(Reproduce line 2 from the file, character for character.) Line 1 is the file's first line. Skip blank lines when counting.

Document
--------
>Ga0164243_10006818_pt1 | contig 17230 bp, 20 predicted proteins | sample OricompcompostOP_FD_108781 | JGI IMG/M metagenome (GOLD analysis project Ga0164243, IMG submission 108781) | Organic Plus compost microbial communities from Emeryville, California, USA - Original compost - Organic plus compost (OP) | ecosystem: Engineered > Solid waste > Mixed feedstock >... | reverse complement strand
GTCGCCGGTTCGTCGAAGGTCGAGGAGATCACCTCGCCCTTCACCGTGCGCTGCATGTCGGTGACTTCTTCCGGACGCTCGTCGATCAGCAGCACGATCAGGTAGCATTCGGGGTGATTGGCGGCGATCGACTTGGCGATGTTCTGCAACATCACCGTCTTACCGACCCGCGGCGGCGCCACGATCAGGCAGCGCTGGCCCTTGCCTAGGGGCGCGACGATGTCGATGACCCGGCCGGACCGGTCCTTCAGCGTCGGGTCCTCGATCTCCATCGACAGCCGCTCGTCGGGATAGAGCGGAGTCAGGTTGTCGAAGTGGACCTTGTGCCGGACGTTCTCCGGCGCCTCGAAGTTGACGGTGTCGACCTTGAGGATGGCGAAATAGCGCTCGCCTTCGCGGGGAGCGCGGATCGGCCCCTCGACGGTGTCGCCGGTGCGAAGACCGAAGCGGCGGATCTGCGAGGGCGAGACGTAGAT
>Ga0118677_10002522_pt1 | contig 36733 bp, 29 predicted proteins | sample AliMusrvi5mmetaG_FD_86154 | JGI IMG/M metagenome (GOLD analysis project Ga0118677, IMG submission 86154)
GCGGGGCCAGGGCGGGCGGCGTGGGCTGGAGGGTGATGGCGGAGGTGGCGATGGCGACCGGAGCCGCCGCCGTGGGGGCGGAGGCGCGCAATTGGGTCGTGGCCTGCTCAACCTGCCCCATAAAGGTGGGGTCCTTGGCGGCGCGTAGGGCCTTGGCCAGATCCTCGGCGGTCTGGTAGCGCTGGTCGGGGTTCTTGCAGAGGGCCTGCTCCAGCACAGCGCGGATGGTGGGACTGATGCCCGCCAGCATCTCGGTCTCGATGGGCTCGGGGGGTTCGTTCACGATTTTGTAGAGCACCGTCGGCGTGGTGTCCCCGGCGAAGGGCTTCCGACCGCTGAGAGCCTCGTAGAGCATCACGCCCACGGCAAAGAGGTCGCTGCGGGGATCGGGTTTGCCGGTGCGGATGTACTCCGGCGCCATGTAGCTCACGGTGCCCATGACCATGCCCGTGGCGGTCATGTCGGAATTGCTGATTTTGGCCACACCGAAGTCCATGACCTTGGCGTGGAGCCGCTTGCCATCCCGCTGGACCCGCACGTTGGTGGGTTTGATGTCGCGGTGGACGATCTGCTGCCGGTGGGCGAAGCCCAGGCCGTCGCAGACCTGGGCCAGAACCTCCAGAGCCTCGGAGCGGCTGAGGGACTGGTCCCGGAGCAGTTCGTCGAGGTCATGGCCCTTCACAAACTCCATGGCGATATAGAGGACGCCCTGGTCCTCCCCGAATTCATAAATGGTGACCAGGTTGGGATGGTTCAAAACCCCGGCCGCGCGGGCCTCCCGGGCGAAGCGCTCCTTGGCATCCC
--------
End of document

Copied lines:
GTCGCCGGTTCGTCGAAGGTCGAGGAGATCACCTCGCCCTTCACCGTGCGCTGCATGTCGGTGACTTCTTCCGGACGCTCGTCGATCAGCAGCACGATCAGGTAGCATTCGGGGTGATTGGCGGCGATCGACTTGGCGATGTTCTGCAACATCACCGTCTTACCGACCCGCGGCGGCGCCACGATCAGGCAGCGCTGGCCCTTGCCTAGGGGCGCGACGATGTCGATGACCCGGCCGGACCGGTCCTTCAGCGTCGGGTCCTCGATCTCCATCGACAGCCGCTCGTCGGGATAGAGCGGAGTCAGGTTGTCGAAGTGGACCTTGTGCCGGACGTTCTCCGGCGCCTCGAAGTTGACGGTGTCGACCTTGAGGATGGCGAAATAGCGCTCGCCTTCGCGGGGAGCGCGGATCGGCCCCTCGACGGTGTCGCCGGTGCGAAGACCGAAGCGGCGGATCTGCGAGGGCGAGACGTAGAT